Doc Seidman Says…..
….. Why do so many college classes start at (or before) 8:00 AM? Nobody likes an early class. Not the professors and certainly not the students. Talk to any sleep researcher worth her melatonin and she will tell you that the average college student’s brain is not very functional at that time of the day. Isn’t the idea of the college class experience to engage the brain and promote thinking? It makes no sense for a college class- that students have paid good money for, by the way- to start when brains aren’t at 100%; or even 50%. Most of the classrooms are just sitting there all day and probably going unused for many hours. I would think it would be easy and sensible to eliminate early morning classes and have them start and end later in the day when everybody’s brain is more functional. The professor really would appreciate this, too. I have taught plenty of 8:00 AM classes. They can be tough. It’s bad enough everyone was half asleep, but nobody laughed at my jokes at that hour; even the good ones (jokes, not students).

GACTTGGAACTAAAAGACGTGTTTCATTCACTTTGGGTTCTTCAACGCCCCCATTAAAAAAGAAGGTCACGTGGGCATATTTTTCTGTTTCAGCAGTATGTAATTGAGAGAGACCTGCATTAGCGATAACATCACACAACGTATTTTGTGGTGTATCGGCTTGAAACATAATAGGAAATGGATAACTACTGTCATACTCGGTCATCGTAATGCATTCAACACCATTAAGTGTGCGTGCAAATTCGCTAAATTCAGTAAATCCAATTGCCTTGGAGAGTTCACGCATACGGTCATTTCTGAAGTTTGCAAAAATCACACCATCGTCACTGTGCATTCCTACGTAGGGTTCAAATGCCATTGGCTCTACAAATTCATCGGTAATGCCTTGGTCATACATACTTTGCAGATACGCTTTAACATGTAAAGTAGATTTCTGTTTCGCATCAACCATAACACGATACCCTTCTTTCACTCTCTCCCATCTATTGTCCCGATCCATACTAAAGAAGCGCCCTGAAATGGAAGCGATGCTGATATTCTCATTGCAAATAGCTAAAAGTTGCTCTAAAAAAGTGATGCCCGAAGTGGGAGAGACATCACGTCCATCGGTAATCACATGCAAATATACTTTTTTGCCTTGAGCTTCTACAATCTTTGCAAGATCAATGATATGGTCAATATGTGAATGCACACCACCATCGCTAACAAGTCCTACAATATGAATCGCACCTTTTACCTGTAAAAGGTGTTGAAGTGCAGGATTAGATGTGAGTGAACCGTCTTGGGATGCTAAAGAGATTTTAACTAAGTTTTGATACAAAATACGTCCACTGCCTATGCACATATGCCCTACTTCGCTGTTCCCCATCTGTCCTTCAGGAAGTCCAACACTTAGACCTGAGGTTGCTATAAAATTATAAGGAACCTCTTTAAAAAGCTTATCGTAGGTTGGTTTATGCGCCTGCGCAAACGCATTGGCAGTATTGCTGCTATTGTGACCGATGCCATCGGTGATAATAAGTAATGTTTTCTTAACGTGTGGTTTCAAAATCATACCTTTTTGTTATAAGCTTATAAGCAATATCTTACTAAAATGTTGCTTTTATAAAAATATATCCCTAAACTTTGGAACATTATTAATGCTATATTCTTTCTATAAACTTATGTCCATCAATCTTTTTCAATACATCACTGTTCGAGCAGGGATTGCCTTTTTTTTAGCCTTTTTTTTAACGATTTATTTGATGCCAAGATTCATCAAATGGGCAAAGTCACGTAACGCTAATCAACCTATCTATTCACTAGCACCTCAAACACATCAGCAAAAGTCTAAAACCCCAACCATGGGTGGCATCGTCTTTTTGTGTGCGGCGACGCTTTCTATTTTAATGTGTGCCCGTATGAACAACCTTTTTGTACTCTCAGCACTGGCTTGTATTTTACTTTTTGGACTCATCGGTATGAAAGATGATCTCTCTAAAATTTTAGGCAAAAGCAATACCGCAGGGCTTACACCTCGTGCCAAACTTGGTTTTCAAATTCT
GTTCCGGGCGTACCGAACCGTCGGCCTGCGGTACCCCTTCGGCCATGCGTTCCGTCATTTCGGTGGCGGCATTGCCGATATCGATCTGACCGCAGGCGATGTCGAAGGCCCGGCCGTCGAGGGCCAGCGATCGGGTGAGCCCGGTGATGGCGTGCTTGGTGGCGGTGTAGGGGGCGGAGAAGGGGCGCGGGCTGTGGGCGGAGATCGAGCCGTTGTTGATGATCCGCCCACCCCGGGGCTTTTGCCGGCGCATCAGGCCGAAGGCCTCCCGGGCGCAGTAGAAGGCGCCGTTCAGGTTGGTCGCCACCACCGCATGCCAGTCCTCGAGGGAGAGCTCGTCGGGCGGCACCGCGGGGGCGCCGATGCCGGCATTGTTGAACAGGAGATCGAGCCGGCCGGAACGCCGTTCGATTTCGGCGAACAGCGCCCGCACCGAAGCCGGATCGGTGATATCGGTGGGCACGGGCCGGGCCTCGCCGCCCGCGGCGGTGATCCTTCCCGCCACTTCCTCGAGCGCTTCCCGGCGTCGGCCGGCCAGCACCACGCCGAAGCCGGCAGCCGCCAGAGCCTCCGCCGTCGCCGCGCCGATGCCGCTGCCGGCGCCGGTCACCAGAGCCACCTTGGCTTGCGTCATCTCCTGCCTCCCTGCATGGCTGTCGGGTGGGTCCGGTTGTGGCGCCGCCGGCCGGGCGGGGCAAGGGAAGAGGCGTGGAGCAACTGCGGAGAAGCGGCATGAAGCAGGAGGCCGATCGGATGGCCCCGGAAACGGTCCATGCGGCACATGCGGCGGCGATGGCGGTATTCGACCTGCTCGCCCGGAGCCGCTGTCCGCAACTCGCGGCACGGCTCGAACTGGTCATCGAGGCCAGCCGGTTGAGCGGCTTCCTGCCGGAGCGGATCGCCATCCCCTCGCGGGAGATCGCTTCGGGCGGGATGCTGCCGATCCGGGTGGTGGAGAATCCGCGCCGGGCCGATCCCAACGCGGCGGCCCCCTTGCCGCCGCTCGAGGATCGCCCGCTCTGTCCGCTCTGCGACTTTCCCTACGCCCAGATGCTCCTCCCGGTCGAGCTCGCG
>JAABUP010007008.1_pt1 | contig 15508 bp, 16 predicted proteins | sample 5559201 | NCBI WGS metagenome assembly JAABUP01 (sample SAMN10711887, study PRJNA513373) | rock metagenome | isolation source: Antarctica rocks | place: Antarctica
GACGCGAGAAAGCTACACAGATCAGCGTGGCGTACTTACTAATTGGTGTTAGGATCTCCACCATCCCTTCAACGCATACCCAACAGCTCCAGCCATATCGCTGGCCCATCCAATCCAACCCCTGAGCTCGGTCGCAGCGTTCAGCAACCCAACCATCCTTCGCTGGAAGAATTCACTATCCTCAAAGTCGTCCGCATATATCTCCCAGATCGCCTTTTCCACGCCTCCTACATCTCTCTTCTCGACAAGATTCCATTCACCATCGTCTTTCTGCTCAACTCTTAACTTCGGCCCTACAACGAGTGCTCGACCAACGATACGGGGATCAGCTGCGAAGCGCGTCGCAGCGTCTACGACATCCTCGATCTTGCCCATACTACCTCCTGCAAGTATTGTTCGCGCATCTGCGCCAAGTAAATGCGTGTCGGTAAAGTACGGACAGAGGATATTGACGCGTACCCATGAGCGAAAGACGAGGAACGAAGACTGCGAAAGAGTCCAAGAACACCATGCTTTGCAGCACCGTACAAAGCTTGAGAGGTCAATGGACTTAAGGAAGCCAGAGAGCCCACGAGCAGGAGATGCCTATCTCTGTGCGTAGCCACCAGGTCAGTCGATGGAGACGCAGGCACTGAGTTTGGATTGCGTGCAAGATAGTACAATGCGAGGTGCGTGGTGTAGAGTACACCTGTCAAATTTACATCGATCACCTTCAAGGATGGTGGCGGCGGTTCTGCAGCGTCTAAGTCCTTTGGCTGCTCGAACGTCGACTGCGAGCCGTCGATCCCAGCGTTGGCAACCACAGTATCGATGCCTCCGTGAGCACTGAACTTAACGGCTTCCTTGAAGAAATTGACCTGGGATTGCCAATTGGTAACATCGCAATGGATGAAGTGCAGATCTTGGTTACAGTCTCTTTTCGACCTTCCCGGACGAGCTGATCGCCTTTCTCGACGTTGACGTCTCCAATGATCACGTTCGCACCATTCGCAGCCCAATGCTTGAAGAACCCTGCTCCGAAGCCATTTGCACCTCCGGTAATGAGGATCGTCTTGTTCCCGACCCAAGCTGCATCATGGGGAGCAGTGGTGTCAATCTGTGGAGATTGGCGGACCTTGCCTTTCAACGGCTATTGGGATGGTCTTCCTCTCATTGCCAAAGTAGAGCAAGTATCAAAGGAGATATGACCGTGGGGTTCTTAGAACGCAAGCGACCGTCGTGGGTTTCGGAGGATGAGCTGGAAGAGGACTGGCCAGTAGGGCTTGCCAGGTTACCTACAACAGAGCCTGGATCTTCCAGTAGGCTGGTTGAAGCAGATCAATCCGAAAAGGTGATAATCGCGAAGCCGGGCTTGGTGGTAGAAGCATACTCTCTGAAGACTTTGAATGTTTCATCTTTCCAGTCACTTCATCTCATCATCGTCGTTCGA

And while we are talking about the college classroom experience, why do so many college classrooms look like it’s 1958? It’s 2018. Can’t we come up with better classrooms? I continue to visit many college campuses and cannot believe how many of the classrooms look like drab, rectangular boxes. Some don’t even have windows. How can students daydream properly if there are no windows? Daydreams are healthy for you (or so I read on the Internet). We need better classrooms with better furniture. And how about classrooms painted in a color other than blah white or boring beige? Let’s have more appealing lighting while we’re at it. It reminds me of the old joke, what’s the difference between a college classroom and a hospital room? A hospital room has more patients. (I made that joke up. Pretty good, huh? That’s because it’s not 8:00 AM.)